This course is intended for Chemistry and Environmental Science majors; this course contributes to the Category 2 electives for the Chemistry major and Physical Science Core Courses for Environmental Science. This two-credit lab course must be taken concurrently with CHEM311 Environmental Chemistry. This course continues the introduction of the techniques, specialized equipment, instrumental methods and safety procedures that was begun in CHEM 112. Students get hands-on experience with the instrumentation, equipment, and hazardous material procedures. Students will learn techniques relevant to the study of atmospheric and water chemistry. Students will gain experience with bench analytical techniques such as titrations and instrumental analysis using mass spectrometry and atomic absorption.
- Be able to use critical and analytical thinking in problem solving.
- Properly follow procedures for safe handling and use of chemicals.
- Critically interpret and evaluate results. Be able to quantify uncertainties and limitations in measurements.
- Utilize a variety of instrumentation and bench chemistry techniques in the laboratory.
- Demonstrate understanding of scientific theories.
- Formulate and test hypotheses by performing laboratory, simulation, or field experiments in at least two of the natural science disciplines. One of these experimental components should develop, in greater depth, students' laboratory experience in the collection of data, its statistical and graphical analysis, and an appreciation of its sources of error and uncertainty.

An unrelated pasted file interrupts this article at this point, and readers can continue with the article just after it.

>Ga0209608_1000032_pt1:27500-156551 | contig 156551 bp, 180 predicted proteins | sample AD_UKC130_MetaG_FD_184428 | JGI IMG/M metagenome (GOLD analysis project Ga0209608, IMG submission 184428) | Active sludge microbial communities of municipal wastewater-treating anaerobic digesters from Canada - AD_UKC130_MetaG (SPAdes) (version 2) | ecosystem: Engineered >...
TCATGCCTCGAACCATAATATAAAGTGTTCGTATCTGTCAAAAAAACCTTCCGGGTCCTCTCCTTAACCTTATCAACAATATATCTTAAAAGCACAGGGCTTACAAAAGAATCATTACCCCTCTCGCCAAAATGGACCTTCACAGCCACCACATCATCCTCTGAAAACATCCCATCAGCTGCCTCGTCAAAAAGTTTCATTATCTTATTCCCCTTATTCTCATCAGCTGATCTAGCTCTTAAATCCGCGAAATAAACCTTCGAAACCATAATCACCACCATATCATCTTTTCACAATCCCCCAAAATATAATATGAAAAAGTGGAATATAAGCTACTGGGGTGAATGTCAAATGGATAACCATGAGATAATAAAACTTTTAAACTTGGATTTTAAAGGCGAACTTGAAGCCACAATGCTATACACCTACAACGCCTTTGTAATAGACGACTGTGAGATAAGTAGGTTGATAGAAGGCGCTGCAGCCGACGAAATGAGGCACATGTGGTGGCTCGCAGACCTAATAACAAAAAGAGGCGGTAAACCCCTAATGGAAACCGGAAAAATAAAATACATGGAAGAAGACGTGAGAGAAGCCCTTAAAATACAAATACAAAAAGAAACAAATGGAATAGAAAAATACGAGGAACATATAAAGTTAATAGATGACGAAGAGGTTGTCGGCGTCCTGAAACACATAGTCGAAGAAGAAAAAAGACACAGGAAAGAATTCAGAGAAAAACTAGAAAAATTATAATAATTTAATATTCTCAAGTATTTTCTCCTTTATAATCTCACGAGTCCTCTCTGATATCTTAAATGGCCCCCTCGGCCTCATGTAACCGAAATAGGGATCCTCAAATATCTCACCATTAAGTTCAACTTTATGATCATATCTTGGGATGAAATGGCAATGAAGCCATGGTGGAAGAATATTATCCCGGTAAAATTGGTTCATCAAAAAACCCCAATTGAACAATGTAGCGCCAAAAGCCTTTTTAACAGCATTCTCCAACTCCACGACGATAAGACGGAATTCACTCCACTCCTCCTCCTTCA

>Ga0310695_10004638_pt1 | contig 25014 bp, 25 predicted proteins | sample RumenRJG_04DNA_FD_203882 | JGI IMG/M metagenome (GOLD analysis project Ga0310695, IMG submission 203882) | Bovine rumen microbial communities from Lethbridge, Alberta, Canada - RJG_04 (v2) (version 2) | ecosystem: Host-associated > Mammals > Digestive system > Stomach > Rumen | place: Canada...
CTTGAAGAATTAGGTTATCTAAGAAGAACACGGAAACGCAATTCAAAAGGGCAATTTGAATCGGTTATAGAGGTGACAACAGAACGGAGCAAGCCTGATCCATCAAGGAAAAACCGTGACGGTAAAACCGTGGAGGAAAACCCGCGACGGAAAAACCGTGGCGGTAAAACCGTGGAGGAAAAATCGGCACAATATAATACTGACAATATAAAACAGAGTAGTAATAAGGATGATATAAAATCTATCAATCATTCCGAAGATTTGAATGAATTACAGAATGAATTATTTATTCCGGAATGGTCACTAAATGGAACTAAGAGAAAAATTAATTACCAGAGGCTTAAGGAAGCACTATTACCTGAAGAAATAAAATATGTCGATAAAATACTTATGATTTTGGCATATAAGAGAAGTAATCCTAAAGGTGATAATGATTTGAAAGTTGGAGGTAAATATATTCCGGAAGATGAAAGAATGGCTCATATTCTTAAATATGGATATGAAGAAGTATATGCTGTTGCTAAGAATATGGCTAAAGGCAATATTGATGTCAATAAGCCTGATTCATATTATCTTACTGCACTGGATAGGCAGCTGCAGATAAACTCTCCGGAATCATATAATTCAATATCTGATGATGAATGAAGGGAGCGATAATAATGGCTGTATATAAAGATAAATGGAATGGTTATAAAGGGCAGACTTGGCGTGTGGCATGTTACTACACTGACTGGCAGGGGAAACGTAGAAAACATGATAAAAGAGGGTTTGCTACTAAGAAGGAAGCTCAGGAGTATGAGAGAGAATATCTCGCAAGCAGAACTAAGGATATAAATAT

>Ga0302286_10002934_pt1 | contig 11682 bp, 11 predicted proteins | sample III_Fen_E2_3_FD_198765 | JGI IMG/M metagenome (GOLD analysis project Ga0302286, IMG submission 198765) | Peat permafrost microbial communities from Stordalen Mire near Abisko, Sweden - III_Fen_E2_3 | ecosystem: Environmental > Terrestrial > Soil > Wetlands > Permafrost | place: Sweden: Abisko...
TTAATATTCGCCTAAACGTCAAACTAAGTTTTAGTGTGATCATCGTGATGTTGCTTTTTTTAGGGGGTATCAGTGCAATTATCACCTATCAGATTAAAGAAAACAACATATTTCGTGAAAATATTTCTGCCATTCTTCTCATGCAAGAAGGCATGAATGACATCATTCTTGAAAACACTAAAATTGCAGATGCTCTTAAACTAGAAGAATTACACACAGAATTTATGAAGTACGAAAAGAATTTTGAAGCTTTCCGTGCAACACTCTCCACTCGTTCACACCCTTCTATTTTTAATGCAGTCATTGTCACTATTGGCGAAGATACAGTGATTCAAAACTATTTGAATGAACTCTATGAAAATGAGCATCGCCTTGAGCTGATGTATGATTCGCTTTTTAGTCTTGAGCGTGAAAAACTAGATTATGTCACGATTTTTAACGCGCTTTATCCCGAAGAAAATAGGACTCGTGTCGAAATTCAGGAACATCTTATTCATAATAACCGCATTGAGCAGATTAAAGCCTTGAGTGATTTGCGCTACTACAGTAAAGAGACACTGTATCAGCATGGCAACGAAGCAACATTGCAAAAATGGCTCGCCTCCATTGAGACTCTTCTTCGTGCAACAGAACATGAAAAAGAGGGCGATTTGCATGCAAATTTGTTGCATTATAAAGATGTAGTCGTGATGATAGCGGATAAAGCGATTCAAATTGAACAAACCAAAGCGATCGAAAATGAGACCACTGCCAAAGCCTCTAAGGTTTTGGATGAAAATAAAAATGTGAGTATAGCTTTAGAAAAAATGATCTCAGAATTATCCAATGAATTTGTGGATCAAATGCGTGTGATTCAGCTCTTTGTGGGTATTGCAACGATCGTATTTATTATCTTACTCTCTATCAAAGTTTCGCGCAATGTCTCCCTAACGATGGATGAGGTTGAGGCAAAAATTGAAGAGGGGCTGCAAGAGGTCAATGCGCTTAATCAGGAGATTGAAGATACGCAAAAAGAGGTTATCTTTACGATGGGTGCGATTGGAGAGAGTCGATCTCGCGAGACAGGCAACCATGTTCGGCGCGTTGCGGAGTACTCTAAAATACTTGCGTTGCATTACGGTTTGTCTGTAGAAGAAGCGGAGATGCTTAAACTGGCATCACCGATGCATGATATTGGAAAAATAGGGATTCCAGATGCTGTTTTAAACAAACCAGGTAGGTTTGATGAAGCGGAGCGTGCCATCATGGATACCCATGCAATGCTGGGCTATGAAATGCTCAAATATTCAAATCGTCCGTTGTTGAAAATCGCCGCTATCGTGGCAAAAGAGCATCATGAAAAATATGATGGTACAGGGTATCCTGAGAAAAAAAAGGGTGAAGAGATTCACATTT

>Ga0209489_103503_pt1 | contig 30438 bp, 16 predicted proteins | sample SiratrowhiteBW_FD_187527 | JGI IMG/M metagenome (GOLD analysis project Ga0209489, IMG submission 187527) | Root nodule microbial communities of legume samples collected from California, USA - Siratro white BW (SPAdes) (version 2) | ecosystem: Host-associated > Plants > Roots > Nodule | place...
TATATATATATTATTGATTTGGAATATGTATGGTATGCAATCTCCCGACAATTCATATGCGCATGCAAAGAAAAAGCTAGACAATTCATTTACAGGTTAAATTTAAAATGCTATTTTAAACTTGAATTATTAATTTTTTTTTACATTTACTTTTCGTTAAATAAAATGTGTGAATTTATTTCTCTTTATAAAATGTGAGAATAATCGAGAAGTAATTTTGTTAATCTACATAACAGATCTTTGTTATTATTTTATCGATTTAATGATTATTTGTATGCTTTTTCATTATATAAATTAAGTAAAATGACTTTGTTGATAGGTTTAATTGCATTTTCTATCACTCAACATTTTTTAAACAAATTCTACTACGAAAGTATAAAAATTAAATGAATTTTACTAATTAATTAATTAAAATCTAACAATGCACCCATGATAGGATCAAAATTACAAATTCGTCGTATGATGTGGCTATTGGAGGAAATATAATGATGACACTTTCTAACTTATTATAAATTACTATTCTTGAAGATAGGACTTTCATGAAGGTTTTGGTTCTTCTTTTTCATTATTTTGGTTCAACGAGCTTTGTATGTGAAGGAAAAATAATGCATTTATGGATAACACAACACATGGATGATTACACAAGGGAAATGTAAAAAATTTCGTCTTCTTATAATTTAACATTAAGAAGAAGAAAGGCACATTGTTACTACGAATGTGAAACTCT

- Communicate their experimental findings, analyses, and interpretations both orally and in writing.
- Evaluate societal issues from a natural science perspective, ask questions about the evidence presented, and make informed judgments about science-related topics and policies.
- Explain the basic structure and function of various natural ecosystems and of human adaptive strategies within those systems.
- Discern patterns and interrelationships of bio-physical and socio-cultural systems.
- Describe the basic institutional arrangements (social, legal, political, economic, religious) that are evolving to deal with environmental and natural resource challenges.
- Evaluate critically environmental and natural resource issues in light of understandings about interrelationships, ecosystems, and institutions.
- Propose and assess alternative solutions to environmental problems.
- Articulate and defend the actions they would take on various environmental issues.